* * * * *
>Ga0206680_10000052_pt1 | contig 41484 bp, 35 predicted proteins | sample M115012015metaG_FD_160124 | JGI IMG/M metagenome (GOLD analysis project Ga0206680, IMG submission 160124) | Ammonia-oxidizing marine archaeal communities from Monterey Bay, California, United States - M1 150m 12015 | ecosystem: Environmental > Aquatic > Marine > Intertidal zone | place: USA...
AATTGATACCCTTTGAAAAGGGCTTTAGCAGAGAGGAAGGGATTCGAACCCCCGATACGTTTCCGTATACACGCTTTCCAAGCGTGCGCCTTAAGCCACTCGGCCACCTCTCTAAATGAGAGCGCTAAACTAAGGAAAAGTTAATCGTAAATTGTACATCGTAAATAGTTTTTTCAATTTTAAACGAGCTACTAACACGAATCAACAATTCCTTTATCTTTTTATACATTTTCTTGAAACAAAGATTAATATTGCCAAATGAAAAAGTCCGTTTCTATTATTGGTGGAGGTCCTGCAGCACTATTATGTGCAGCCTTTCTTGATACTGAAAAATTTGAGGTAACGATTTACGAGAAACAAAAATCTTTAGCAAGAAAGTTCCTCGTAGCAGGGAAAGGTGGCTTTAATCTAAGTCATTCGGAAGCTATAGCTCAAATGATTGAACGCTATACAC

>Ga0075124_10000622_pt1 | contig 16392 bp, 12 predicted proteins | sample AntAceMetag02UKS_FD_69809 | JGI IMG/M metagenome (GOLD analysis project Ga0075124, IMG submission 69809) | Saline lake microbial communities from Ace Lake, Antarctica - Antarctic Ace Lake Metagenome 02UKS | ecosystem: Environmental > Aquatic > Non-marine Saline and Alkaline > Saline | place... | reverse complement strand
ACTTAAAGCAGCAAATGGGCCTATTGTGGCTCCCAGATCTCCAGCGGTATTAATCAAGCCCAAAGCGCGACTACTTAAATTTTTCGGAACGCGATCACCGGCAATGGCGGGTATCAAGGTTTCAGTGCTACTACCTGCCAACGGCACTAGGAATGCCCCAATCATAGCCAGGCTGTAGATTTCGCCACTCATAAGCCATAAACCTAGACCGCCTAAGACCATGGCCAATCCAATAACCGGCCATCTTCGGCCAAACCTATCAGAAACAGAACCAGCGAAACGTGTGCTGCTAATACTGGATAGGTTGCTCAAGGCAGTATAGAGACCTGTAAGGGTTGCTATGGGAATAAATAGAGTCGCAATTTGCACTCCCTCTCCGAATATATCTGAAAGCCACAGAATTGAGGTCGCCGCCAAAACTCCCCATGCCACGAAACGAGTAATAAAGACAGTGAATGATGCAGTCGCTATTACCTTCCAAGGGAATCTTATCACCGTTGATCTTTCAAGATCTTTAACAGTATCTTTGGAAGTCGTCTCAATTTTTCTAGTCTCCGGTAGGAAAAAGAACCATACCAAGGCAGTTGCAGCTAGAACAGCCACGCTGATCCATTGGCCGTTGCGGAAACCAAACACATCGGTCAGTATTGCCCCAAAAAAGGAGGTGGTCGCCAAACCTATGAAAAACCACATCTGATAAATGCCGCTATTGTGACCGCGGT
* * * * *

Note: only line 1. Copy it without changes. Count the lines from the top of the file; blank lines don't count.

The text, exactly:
>Ga0206680_10000052_pt1 | contig 41484 bp, 35 predicted proteins | sample M115012015metaG_FD_160124 | JGI IMG/M metagenome (GOLD analysis project Ga0206680, IMG submission 160124) | Ammonia-oxidizing marine archaeal communities from Monterey Bay, California, United States - M1 150m 12015 | ecosystem: Environmental > Aquatic > Marine > Intertidal zone | place: USA...